Pommel Cydery In Review


A friend recently pointed out that summer 2014 is half over. While I cursed her words, she’s right. Which means it’s time to start gearing up for the fall. For my friend that means getting her kids ready for school and for me that means getting ready for a third cydering season.

As I’ve been thinking about what’s next, I’ve been reviewing what I’ve done so far. I started cydering by just jumping right in and picking things up as I went (which I highly recommend to anyone who might have an interest in making their own). While that was a great way to build a little experience quickly, it was by no means systematic or complete. Usually I was reading a step or two ahead of where I was.

Now that I have a working outline of cyder making, I want to flesh that out and focus on things I haven’t done before. To help that along, I spent spent a little time pulling together an overview of the Cydery’s work since October 2012. It looks like this:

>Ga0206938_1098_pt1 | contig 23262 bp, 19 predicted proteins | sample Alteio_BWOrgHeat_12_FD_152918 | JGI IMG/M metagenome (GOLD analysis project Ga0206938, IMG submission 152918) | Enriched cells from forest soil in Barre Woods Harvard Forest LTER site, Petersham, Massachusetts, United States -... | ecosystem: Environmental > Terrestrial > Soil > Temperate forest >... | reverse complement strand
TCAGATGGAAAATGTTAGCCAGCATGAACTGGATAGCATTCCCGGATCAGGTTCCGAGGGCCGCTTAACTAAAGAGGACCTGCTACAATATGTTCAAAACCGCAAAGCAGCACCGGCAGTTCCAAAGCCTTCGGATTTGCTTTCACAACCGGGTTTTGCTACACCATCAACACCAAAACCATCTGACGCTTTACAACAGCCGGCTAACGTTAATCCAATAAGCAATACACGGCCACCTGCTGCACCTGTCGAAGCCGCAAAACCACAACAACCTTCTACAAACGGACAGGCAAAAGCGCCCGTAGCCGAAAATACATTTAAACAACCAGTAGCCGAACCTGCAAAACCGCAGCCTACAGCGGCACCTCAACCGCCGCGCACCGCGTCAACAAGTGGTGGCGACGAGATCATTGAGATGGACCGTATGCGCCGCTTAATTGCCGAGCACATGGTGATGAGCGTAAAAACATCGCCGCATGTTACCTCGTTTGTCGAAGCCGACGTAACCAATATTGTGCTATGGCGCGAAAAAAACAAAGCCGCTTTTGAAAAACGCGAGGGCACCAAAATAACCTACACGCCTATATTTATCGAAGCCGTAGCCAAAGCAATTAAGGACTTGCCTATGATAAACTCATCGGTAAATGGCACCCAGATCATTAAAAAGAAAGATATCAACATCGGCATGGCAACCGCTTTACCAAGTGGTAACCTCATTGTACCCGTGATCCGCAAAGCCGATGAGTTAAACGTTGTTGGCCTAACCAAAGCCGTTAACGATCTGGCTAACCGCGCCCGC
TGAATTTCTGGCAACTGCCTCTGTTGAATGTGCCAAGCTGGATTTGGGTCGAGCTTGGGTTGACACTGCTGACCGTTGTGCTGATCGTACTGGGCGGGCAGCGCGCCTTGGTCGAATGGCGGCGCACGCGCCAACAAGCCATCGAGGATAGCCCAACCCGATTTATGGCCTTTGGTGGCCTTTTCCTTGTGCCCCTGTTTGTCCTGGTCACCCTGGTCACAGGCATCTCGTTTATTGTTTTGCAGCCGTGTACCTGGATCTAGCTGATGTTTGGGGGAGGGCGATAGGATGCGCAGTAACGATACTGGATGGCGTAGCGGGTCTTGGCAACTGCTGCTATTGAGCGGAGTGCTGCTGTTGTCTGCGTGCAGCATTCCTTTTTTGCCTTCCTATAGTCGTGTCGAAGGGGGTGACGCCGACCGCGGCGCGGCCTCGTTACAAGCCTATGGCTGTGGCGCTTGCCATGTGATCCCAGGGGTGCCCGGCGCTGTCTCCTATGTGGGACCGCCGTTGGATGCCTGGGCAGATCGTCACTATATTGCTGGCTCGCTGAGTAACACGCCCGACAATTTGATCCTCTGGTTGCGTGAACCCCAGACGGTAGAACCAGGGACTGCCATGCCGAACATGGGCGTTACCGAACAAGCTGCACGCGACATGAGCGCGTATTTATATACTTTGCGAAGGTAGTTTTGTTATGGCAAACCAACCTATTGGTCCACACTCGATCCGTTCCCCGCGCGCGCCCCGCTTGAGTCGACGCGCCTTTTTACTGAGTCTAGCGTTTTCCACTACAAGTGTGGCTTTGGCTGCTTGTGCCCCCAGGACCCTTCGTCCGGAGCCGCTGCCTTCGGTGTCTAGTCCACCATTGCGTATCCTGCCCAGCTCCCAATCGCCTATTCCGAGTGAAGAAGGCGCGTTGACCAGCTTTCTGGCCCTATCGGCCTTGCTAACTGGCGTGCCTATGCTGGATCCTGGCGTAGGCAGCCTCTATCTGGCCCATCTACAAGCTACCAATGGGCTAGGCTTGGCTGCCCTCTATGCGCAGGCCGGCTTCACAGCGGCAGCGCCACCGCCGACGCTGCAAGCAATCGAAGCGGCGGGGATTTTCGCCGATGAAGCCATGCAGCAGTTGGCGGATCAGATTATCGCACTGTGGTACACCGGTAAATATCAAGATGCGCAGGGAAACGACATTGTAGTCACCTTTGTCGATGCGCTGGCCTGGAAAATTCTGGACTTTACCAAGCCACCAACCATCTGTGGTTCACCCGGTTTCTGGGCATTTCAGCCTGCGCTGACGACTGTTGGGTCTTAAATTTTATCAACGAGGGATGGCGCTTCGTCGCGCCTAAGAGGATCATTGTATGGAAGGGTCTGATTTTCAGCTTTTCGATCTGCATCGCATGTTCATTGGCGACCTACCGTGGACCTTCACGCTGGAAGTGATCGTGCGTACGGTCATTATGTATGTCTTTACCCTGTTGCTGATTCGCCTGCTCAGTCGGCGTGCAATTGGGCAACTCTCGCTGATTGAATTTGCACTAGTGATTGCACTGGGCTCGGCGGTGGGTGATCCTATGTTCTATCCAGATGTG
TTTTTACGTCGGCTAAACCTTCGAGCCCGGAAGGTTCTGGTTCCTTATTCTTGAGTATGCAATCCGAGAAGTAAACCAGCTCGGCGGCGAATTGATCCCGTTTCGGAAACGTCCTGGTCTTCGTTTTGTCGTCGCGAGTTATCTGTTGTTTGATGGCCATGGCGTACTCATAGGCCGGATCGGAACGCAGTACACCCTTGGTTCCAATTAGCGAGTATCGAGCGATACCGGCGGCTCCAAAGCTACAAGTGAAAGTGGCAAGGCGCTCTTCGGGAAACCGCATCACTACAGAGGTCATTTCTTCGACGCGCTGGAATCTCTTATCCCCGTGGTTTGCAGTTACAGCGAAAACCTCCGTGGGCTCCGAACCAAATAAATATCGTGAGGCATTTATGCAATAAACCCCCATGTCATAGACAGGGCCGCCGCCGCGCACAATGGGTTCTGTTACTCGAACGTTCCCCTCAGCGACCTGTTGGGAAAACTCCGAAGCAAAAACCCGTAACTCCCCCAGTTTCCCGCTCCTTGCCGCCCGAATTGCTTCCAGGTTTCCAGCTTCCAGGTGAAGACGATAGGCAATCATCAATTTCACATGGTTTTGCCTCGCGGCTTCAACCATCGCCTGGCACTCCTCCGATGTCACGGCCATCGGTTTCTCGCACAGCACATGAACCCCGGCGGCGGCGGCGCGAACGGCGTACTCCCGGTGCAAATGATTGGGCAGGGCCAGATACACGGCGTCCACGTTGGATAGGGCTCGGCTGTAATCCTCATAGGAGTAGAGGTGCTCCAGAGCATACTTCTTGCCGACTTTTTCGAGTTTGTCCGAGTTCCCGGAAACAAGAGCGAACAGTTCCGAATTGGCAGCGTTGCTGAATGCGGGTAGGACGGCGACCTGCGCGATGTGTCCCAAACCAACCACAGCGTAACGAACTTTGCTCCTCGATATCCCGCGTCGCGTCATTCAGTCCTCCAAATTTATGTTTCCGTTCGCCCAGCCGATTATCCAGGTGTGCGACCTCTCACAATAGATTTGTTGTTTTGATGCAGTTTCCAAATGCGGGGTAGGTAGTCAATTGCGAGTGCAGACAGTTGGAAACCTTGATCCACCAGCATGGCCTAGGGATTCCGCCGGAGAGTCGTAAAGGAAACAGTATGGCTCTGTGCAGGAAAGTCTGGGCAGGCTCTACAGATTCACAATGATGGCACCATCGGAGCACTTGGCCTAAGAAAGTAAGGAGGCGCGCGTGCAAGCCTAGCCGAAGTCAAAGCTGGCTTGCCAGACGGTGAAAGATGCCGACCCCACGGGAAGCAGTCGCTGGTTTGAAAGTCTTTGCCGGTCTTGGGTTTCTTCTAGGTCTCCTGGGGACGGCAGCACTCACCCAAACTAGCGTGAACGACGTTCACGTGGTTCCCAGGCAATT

According to the process outlined in Cider by Annie Proulx & Lew Nichols, there are twelve absolutely necessary steps in making cider. The bolded lines are what I’ve done so far:

    1. Harvesting
    2. Sweating
    3. Washing
    4. Grinding
    5. Pressing
    6. Blending
    7. Testing
    8. Fermentation
    9. Racking Off
    10. Filtering or Fining
    11. Bottling
    12. Storage[1]


Fermented 29 gallons of juice[2]

Made 24 discrete batches, including:
    16 cyders
    5 perries (common)
    4 cysers
Batches made from different juices and yeasts, including:
    8 from raw juice
    16 from pasteurized juice
    4 with natural yeasts
    20 with lab yeasts

And that’s my complete cyder CV. When I look at it like this it doesn’t seem like very much.

Now that I know where I’ve been I have a better idea of where I’m headed next. But that’s for later. In the meantime I’ll be out drinking some of last year’s cyder and enjoying what’s left of this summer. I think I’ll call my friend so we can do all that together.


[1] Some might add that balancing the fermented cider should be included, but it’s not an absolutely necessary step.

[2] Under federal law you can produce “(1) 200 gallons per calendar year for a household in which two or more adults reside, or (2) 100 gallons per calendar year if there is only one adult residing in the household” without a license. Under Pennsylvania law, “…wine may be produced by any person without a license if the wine is not produced for sale and total production does not exceed two hundred gallons per calendar year.” At this point, we don’t need a license.


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